United Healthcare Round Two With More Medicare Advantage Doctors Being Fired in Massachusetts and Tennessee- Expansion of the Business Intelligence Killer Algorithms Keeps Growing - Medical Quack".
In addition via subsidiaries there’s a lot of 51% ownership going on with doctors groups and surgical centers too and I wrote a bit about that as it’s not really transparent sometimes on who owns who. A former hospital CEO told me he about fell off his chair when he saw how man subsidiaries of United that his hospital was doing business with. It even gets hard for me at times to follow some of the daisy chains of subsidiaries when looking it up. I just think it’s important for all to know what corporate bottom lines their expenditure feed and where profits show up. A while back I looked up some of my archived articles to see how many I had written about here and by all means this is not all of them and you can view the SEC listings for additional information.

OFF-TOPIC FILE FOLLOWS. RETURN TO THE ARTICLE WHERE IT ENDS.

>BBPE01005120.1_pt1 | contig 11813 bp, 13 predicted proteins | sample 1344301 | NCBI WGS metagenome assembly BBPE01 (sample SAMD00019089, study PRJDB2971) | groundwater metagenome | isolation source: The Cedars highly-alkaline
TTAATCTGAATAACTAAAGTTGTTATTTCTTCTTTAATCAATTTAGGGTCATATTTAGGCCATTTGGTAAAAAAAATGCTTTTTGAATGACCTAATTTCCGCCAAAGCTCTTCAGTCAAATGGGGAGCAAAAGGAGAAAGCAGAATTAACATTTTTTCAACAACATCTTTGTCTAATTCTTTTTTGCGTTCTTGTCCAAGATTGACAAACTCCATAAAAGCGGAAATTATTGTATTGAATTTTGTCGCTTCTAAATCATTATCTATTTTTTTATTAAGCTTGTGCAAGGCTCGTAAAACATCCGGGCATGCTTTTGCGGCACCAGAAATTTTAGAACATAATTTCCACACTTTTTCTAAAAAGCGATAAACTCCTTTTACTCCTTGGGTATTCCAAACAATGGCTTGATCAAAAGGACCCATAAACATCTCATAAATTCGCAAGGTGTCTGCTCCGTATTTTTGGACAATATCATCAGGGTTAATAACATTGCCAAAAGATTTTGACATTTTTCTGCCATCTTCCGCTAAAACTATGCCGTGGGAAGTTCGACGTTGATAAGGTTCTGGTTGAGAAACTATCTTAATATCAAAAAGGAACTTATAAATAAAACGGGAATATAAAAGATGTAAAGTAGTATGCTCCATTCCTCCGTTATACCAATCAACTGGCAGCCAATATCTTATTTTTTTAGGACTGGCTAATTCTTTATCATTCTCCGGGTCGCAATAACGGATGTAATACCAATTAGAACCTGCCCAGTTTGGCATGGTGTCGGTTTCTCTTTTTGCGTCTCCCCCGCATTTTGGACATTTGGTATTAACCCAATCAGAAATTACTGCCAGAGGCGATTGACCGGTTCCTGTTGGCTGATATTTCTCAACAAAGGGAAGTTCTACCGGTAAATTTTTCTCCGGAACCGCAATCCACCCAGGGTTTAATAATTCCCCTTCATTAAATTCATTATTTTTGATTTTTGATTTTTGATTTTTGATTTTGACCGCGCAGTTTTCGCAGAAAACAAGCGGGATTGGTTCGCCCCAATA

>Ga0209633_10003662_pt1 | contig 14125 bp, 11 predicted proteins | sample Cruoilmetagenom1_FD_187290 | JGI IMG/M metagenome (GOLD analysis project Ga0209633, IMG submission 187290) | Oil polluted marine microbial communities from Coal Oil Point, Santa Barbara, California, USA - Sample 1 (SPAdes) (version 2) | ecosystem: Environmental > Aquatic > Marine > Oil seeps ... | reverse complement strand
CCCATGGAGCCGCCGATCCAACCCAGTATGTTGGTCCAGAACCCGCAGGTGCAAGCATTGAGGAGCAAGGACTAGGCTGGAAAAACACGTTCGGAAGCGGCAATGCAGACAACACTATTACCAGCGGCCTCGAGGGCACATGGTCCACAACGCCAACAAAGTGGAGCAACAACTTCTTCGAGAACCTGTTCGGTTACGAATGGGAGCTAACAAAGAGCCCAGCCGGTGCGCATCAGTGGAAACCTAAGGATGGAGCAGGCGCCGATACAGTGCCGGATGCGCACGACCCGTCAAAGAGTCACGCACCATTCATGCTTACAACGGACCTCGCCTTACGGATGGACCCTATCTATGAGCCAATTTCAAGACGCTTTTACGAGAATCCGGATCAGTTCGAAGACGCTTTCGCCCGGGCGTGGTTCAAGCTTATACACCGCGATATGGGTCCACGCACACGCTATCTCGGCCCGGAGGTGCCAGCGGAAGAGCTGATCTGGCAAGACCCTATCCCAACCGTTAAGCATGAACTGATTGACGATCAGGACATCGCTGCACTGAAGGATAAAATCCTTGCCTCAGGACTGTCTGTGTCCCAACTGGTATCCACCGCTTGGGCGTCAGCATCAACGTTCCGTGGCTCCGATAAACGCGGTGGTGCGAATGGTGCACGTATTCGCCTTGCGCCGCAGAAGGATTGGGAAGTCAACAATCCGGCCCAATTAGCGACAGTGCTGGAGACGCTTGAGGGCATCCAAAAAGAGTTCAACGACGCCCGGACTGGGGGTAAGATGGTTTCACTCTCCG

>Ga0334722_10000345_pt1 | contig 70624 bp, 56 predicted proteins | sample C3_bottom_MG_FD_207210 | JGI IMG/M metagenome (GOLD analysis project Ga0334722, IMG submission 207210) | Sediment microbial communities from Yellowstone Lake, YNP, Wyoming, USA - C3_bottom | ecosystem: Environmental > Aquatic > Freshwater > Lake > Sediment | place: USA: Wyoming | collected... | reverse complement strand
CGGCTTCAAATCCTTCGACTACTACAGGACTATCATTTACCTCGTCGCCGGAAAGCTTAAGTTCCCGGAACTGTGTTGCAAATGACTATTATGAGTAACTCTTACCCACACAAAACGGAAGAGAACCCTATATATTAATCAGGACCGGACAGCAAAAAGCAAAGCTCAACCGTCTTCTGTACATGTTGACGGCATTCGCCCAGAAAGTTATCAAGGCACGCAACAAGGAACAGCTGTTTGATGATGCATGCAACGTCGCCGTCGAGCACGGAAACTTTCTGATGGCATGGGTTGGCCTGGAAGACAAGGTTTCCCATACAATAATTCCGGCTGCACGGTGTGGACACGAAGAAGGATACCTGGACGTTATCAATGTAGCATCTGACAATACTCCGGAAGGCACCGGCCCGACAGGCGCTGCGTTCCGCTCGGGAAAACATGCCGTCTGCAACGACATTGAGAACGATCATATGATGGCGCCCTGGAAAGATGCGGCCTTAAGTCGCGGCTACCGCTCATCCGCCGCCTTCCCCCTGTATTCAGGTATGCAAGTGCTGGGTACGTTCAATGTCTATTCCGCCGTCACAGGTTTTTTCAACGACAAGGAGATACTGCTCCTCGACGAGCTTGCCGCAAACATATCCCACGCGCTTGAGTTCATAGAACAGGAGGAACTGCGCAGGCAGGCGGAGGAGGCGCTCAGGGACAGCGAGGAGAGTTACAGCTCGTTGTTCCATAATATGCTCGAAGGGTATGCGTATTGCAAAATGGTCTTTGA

UnitedHealthcare Making Bigger ACO Payments in the Future? Guess They Would Be When Either Attaining Ownership or 51% Controlling Interest in 130 Surgical Center Physicians With Beach Surgical Holdings, Another Subsidiary
People don’t really even care about the ratings anymore but again this is a formula to help substantiate what doctors get paid and scored and if you have never read the World Privacy Forum, it’s a good one about the corporate obsessive scoring of all consumers by banks and corporations and the flawed data that’s showing up more frequently all the time.